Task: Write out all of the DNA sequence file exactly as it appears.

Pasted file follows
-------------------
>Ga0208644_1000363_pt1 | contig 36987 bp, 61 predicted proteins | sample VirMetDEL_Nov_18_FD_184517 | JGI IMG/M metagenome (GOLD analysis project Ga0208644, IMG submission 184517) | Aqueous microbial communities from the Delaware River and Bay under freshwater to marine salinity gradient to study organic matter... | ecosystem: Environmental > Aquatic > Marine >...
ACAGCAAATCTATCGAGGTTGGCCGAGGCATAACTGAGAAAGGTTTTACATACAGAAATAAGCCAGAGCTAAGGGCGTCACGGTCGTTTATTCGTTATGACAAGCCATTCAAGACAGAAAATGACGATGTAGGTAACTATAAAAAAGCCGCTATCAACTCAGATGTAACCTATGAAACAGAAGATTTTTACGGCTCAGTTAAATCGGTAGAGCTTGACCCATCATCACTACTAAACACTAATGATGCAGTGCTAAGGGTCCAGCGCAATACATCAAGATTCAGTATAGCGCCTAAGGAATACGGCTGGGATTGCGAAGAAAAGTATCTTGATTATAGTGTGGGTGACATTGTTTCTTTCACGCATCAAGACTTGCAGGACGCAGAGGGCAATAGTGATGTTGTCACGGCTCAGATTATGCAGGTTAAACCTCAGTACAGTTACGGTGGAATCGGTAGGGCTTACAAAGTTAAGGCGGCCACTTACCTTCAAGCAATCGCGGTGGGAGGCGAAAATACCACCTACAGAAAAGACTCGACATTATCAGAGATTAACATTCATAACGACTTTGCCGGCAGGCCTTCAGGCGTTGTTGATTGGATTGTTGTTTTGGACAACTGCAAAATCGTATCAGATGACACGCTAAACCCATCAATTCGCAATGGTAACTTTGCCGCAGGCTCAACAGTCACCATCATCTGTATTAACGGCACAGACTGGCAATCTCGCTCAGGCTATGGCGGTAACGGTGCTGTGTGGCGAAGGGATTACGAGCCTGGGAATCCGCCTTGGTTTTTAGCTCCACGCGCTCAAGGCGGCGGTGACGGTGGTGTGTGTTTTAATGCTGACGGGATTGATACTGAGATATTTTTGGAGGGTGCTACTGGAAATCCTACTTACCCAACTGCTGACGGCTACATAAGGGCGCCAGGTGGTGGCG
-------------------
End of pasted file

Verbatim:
>Ga0208644_1000363_pt1 | contig 36987 bp, 61 predicted proteins | sample VirMetDEL_Nov_18_FD_184517 | JGI IMG/M metagenome (GOLD analysis project Ga0208644, IMG submission 184517) | Aqueous microbial communities from the Delaware River and Bay under freshwater to marine salinity gradient to study organic matter... | ecosystem: Environmental > Aquatic > Marine >...
ACAGCAAATCTATCGAGGTTGGCCGAGGCATAACTGAGAAAGGTTTTACATACAGAAATAAGCCAGAGCTAAGGGCGTCACGGTCGTTTATTCGTTATGACAAGCCATTCAAGACAGAAAATGACGATGTAGGTAACTATAAAAAAGCCGCTATCAACTCAGATGTAACCTATGAAACAGAAGATTTTTACGGCTCAGTTAAATCGGTAGAGCTTGACCCATCATCACTACTAAACACTAATGATGCAGTGCTAAGGGTCCAGCGCAATACATCAAGATTCAGTATAGCGCCTAAGGAATACGGCTGGGATTGCGAAGAAAAGTATCTTGATTATAGTGTGGGTGACATTGTTTCTTTCACGCATCAAGACTTGCAGGACGCAGAGGGCAATAGTGATGTTGTCACGGCTCAGATTATGCAGGTTAAACCTCAGTACAGTTACGGTGGAATCGGTAGGGCTTACAAAGTTAAGGCGGCCACTTACCTTCAAGCAATCGCGGTGGGAGGCGAAAATACCACCTACAGAAAAGACTCGACATTATCAGAGATTAACATTCATAACGACTTTGCCGGCAGGCCTTCAGGCGTTGTTGATTGGATTGTTGTTTTGGACAACTGCAAAATCGTATCAGATGACACGCTAAACCCATCAATTCGCAATGGTAACTTTGCCGCAGGCTCAACAGTCACCATCATCTGTATTAACGGCACAGACTGGCAATCTCGCTCAGGCTATGGCGGTAACGGTGCTGTGTGGCGAAGGGATTACGAGCCTGGGAATCCGCCTTGGTTTTTAGCTCCACGCGCTCAAGGCGGCGGTGACGGTGGTGTGTGTTTTAATGCTGACGGGATTGATACTGAGATATTTTTGGAGGGTGCTACTGGAAATCCTACTTACCCAACTGCTGACGGCTACATAAGGGCGCCAGGTGGTGGCG